Steelhead, the iconic fish that once proliferated in rivers from the Oregon coast to the interior of Idaho, are becoming fewer and fewer every year. Even as groups like the Deschutes Basin Land Trust and Confederated Tribes work to restore salmon and steelhead runs on the Upper Deschutes Basin, populations of native fish across the region are falling and in some cases dwindling to the brink of extinction. While hatcheries continue to churn out fish for sport and commercial fisherman, recent studies have confirmed what anybody who has felt the arm-jolting take of a wild fish on a swung fly already knew - hatchery fish are a sub-par species that make a poor substitute for their wild brethren.
Thankfully, conservationists and wild fish advocates have recognized and are publicizing the plight of these majestic fish whose fate is closely intertwined with the preservation of the last and best of our wild places in the Northwest and beyond. In hopes of raising awareness of wild steelhead, several local conservation groups in conjunction with the Bend Orvis store are hosting a Steelhead Festival this Saturday at the Orvis store in the Old Mill.
The festival includes a presentation from prominent steelhead researcher and writer Dylan Tomine and a screening of several steelhead related films includ- ing local filmmaker Michele Alvarado's short film "Steelhead Yawning" which she shot several years ago on the legendary Umpqua River's prolific spawning grounds in Steamboat Creek.
The five-minute film that Alvarado initially produced for Tom Bye of the Drake Magazine has made its way around the fishing and conservation film scene because of its unprecedented glimpse of these elusive wild fish.
"It's funny I rushed it together for the Drake and I wished I knew it was going to get so much exposure," Alvarado said.
It took her about a month to get the shot she was after which she captured after donning full scuba gear and swimming upriver like a migrating fish behind the steelhead as they collected below a waterfall.
More recently Alvarado filmed several segments for the feature film Raising The Ghost, a movie that melds adventure footage (a.k.a. fish porn) with a conservation message. And it was Alvarado who initially suggested that Bend Orvis consider hosting a wild steelhead festival based on a similar event that the film's producers put on last November in Montana. That event drew more than 1,000 fisherman, conservationists and industry representatives.
Bend Orvis Fly Fishing Director and organizer Kevney Dugan said they are shooting for a more modest turn out in Bend - despite the region's proximity to world-class steelhead fisheries like the Umpqua, Sandy and Lower Deschutes rivers. Dugan said the staff will be rearranging the store to accommodate as many as 200 people for the event, which will also include beer and appetizers.
While the underlying message is certainly one of alarm for people who care about the fate of wild fish, the goal isn't to solicit a bunch of donations. The store is, however, hosting a fundraising raffle (with proceeds going to river restoration projects) that will include prizes from Orvis as well as a guided float trip and two-night stay at Sunriver.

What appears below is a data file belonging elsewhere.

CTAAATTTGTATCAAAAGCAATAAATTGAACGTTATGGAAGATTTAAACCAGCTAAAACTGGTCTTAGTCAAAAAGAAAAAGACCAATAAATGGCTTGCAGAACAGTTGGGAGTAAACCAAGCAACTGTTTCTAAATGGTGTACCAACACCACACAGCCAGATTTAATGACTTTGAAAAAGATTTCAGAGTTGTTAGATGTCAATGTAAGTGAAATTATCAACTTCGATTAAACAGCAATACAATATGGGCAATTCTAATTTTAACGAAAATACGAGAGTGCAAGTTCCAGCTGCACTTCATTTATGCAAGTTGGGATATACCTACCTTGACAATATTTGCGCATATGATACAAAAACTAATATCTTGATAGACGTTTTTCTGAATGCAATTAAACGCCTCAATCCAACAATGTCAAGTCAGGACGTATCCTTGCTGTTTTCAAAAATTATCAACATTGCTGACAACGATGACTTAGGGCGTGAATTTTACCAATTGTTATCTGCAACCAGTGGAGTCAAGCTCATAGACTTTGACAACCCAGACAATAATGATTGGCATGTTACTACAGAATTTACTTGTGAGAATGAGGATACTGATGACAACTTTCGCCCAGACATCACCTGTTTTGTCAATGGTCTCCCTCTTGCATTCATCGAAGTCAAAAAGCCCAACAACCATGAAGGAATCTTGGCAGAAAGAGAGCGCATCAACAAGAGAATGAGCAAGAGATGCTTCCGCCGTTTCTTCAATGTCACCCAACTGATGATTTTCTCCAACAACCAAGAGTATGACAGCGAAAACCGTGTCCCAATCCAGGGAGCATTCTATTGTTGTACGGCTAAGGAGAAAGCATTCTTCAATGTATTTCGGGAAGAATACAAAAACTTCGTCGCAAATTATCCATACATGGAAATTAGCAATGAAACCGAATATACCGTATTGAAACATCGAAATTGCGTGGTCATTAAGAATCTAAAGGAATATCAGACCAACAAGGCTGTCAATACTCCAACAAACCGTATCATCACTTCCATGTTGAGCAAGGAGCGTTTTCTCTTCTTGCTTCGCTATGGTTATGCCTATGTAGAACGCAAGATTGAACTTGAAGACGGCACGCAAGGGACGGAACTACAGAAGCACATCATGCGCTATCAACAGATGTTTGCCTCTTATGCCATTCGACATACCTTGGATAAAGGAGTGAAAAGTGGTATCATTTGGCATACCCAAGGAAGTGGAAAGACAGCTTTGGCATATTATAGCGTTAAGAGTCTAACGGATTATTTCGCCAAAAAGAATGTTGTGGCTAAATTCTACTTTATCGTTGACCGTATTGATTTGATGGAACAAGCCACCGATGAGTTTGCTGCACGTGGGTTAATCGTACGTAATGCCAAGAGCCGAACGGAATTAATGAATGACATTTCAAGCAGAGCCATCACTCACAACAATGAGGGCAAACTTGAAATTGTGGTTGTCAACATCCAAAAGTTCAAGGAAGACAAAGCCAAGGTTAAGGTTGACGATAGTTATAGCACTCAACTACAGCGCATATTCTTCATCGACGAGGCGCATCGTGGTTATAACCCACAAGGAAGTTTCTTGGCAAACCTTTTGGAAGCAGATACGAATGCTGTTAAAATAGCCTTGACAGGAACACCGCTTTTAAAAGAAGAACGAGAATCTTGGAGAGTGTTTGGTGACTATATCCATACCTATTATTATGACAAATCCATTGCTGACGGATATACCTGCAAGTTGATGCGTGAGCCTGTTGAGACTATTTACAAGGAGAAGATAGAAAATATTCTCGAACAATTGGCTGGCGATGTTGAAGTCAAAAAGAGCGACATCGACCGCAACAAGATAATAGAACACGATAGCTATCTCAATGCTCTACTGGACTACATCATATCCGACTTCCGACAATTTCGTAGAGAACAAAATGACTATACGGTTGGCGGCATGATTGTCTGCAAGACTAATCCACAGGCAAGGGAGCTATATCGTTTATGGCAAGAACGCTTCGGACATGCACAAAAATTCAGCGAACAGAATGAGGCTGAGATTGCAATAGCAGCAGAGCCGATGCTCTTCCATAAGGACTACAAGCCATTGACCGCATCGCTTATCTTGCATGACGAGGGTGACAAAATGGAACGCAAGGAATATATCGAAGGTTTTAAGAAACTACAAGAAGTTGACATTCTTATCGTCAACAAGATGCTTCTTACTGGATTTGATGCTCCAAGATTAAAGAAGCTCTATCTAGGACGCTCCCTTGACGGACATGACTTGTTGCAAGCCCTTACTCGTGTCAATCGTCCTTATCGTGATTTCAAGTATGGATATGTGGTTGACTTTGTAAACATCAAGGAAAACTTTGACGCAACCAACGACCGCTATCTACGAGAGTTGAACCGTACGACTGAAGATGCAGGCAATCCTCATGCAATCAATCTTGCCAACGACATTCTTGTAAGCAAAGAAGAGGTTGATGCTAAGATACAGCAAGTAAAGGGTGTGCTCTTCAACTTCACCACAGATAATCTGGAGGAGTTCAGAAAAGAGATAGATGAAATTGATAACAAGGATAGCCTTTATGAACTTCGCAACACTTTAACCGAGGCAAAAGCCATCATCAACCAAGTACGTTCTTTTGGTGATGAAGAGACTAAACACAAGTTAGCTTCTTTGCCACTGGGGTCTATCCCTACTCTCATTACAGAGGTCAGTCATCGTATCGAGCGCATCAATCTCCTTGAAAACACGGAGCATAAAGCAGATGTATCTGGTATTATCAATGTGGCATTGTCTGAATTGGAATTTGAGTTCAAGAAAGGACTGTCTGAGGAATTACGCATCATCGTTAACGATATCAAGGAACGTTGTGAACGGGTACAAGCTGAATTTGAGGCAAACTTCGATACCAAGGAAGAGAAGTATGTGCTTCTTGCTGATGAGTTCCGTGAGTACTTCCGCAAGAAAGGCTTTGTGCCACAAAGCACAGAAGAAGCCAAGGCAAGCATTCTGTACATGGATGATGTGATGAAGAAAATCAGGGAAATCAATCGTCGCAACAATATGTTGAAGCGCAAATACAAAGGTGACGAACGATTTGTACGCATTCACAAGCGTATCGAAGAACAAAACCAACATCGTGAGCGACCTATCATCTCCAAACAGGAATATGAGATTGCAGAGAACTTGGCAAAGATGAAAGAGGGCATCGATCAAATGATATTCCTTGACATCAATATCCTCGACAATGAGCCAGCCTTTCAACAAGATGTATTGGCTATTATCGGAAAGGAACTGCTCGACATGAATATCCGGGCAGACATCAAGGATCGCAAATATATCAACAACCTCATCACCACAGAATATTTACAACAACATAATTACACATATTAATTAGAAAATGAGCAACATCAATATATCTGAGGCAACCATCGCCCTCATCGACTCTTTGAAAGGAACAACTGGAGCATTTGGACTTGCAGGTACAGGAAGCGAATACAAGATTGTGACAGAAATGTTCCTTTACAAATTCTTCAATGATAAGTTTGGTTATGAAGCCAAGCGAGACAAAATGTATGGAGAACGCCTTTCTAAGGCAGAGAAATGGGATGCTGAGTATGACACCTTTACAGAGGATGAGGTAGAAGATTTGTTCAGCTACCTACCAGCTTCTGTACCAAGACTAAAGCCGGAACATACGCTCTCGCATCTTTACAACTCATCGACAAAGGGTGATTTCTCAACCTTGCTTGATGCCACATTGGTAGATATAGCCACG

"The thought is you pay $10, you get a pretty good chance of winning something, but you're not going to be asked to give $500 because there's enough of that already," Dugan said.
Rather, Dugan said the aim is to bring fishermen together for an event to share stories and learn. Besides, it's impossible to put more than half a dozen steelheaders in a room with free beer and not expect a few laughs. After all, this is a bunch of guys (and a few girls) who get their kicks standing in ice cold rivers in the pre-dawn hours and characterize any day when they don't have to fight wind-blown casts or crowds in their favorite hole as productive, regardless of whether they even feel a fish on the end of the line. In other words, they're optimists.
In addition to the serious science and politics, the event will include the aforementioned film Raising the Ghost, which was filmed by a group of young Montana fishermen in British Columbia on the Valhalla of steelhead river systems, the Skeena Drainage and includes a you-gotta-see-it-to-believe-it section of the group casting to and repeatedly catching steelhead out of a pool on dry flies during a rare Green Drake hatch.
While an after party was originally slated next door to Orvis at the Old Mill Martini Bar, the bar/restaurant's recent closure means the party will be moving to a yet-to-be-determined venue for additional extrapolation on just how far that fish ran into your backing, and just how big that fish was that came unbuttoned before you could land it.
Save Wild Steelhead Festival
5 p.m. April 25, Orvis Bend 320 SW Powerhouse Dr. 318-8200, All ages. Free.